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By Dan Rudy 

Firefighters prepare for cancer fundraiser stairclimb

 

Dan Rudy/ Wrangell Sentinel

Wrangell firefighter Walter Moorhead begins to climb 80 flights of stairs wearing full gear on Nov. 20. He will be one of six heading to Seattle in March to participate in the 25th Scott Firefighter Stairclimb.

Members of the Wrangell Volunteer Fire Department are rising to a national challenge to combat cancer, putting together a team for next year's Scott Firefighter Stairclimb in Seattle.

Fire departments from around the world raise money for the annual event, sponsored by the Leukemia & Lymphoma Society. Founded in 1949, the society is the world's largest voluntary health organization dedicated to researching and treating various blood cancers.

Taking place on March 6, 2016, six Wrangell firefighters will climb 69 stories of the Columbia Center, the second-tallest skyscraper on the West Coast. Adam Sprehe, Dorianne Curley, Chris Hatton, Walter Moorhead, Dustin Johnson and Jordan Buness will be making the climb together, while fire chief Tim Buness will accompany them as the team's tank-changer.

"I'm super-excited that we have a bigger team," said Hatton, who made the climb last year with Curley and Sprehe.

Each firefighter has to climb 1,356 steps in full gear, which on the machine comes out to an equivalent of about 80 floors. Along with measured breathing, Moorhead has found that heat is the biggest thing to get used to.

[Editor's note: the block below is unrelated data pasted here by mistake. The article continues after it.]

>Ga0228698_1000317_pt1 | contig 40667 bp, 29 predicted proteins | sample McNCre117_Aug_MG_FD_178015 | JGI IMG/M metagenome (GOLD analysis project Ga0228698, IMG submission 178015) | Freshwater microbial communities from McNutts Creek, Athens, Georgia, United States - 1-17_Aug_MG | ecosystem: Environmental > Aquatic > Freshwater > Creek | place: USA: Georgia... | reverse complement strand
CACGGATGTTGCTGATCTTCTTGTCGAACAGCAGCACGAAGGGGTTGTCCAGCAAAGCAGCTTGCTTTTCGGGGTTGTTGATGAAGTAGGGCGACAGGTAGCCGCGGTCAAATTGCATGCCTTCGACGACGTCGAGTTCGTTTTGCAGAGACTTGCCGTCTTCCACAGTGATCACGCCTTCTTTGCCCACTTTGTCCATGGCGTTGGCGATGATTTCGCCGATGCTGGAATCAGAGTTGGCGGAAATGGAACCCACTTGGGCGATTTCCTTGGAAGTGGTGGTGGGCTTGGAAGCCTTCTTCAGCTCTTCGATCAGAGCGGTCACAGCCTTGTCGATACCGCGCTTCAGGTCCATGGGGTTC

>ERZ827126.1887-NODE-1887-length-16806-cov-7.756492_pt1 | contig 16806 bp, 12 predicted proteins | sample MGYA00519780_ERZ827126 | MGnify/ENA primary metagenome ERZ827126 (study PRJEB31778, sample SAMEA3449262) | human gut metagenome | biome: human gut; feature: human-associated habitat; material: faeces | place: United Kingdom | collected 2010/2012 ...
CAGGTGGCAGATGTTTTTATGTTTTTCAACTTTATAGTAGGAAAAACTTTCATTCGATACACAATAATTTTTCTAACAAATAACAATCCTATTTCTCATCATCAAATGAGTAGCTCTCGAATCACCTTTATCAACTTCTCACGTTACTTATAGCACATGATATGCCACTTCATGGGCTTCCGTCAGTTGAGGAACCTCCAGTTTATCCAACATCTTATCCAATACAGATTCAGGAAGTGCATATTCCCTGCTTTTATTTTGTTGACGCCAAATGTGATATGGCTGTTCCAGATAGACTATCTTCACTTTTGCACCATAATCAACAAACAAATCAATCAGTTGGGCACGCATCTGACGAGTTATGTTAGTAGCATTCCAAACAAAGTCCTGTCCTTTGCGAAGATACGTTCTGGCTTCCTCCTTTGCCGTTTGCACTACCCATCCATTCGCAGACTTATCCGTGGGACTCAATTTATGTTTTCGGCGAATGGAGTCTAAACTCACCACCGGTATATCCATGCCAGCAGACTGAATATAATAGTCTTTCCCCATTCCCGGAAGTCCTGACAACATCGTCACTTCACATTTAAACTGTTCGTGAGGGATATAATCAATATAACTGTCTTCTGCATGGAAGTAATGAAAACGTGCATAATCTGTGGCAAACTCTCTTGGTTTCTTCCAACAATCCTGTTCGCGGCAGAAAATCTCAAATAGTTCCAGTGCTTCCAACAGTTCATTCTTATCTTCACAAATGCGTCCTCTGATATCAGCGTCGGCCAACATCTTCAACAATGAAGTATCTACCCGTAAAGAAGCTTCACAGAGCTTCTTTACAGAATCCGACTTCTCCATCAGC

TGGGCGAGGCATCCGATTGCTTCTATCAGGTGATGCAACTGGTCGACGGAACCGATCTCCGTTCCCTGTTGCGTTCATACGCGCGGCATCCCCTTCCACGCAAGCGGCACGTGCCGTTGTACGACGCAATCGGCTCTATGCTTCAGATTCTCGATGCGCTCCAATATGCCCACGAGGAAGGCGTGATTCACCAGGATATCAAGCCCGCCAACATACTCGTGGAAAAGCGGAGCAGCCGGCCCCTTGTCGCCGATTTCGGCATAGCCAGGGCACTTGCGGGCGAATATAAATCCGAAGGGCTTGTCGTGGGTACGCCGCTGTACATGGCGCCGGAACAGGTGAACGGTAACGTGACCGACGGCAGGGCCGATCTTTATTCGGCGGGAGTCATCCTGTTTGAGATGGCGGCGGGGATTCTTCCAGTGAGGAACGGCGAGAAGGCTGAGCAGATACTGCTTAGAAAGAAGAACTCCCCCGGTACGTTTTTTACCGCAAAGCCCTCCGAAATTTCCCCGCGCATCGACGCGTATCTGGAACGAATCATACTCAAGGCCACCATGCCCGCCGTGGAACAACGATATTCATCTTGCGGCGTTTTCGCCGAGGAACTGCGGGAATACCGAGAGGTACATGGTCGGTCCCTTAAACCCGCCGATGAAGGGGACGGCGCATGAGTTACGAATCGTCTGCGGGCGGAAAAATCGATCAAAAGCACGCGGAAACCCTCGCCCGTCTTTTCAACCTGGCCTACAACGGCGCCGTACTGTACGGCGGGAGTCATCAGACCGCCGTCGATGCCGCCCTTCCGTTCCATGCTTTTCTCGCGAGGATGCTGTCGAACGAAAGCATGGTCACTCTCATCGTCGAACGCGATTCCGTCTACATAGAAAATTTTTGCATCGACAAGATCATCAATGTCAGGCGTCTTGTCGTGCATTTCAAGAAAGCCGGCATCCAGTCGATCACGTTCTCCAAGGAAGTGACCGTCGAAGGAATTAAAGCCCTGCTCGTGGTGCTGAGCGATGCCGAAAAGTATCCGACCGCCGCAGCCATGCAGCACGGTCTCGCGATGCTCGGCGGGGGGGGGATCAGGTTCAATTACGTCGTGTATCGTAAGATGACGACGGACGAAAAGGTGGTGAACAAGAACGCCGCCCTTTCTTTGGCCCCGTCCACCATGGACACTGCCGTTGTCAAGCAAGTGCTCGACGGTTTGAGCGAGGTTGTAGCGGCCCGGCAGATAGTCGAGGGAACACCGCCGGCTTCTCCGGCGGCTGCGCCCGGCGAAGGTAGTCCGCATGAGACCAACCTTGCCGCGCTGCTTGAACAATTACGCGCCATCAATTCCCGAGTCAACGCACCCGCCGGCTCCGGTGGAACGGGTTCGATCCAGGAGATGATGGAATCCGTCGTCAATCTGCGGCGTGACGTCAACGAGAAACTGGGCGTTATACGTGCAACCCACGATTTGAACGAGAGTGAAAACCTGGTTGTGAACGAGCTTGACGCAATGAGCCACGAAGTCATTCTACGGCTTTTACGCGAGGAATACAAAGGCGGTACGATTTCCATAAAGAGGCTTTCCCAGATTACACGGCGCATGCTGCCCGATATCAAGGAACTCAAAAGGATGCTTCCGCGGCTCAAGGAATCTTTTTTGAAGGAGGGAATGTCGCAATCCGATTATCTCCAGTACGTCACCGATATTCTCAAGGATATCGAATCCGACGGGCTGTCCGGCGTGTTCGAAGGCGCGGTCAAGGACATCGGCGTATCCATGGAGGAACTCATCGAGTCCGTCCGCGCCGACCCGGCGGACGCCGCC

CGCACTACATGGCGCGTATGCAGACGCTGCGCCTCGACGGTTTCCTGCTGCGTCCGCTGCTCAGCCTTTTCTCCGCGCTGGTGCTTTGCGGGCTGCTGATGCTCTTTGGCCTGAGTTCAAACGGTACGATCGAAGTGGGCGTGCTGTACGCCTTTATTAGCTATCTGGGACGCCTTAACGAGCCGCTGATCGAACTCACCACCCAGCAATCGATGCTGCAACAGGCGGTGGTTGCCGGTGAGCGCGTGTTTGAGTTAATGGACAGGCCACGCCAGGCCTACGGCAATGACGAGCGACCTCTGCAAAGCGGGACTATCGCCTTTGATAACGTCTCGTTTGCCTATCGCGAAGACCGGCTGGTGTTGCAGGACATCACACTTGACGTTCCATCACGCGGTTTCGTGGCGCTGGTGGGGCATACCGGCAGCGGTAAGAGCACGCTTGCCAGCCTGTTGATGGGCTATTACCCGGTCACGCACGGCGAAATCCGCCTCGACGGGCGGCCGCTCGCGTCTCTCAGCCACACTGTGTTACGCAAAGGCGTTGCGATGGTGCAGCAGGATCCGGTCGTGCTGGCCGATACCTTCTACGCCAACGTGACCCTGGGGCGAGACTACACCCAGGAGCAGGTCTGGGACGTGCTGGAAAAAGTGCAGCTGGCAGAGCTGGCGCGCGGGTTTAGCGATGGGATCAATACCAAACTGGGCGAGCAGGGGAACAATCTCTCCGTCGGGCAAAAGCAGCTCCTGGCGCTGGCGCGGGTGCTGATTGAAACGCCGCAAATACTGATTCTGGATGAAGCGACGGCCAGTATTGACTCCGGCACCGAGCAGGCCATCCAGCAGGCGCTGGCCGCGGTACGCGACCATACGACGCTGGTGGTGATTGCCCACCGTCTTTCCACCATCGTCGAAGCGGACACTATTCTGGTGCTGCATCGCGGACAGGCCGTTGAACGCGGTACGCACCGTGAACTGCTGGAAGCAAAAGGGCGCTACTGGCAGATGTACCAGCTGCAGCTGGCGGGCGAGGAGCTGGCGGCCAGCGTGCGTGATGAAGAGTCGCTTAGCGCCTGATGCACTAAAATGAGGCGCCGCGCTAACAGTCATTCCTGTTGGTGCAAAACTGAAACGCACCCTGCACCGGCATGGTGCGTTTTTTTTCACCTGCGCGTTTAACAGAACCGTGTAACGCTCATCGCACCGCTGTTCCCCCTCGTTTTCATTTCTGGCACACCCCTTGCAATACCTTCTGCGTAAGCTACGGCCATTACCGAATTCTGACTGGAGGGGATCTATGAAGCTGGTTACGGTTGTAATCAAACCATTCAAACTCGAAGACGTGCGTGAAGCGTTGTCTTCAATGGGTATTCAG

"That's one of the big factors. It's very hot to exercise in firefighting gear," he said.

To train, the department has acquired a second-hand stair-climbing machine.

"It's pretty important for us to have our own machine because we've been kind of monopolizing the one at the pool," explained Moorhead, who will be making his first climb this year. Firefighters practice wearing full equipment, and the alarms hooked up to their air tanks can be disruptive for others exercising at the gym.

The department paid for half of the climbing machine's cost, with firefighters planning to hold fundraisers to raise the other $1,100.

"We thought about going door-to-door in our gear, but then thought maybe the homeowner might have a heart attack seeing us," Moorhead said. Instead, they might hold a pancake feed or car wash separate from the lymphoma drive.

For the climb itself, Buness explained the biggest fundraiser will be WVFD's stand during Midnight Madness on Dec. 4. Volunteers will sell cocoa and popcorn to holiday shoppers, and also take the opportunity to explain what it's all about.

Dan Rudy/ Wrangell Sentinel

Walter Moorhead demonstrates how the firefighter's respirator mouthpiece is configured. Lights indicate how much air is left in the department's 30-minute tanks, and an alarm sounds when emptied. Wrangell firefighters participating in next year's charity stairclimb have to participate in full gear, including respirators and visors.

The stated mission of LLS is to find cures for leukemia, lymphoma, Hodgkin's disease and myeloma, and to improve the quality of life for patients and their families in the meantime. $79.8 million was invested into research last year, funding 106 grants and supporting 350 projects in nine countries.

"It's a big thing to try to achieve," Hatton said of the drive.

"We are each required to raise a minimum to participate," Moorhead explained, or $300. Donors visiting the http://www.llswa.org website can search for the Wrangell page through the "Donate" menu. Once located, the page allows individuals to pick either the team or individual climbers to contribute to, and tracks the team's fundraising progress. Wrangell's VFD outpaced its goal by raising $4,797 last year, and this year the team has already raised around $3,500.

It's all in a good cause, and the practice has a practical benefit for local firefighting.

"I feel more comfortable with the gear, to work with," Moorhead said. "Since I've been doing this I've gotten to the point where I'm pretty organized."

 

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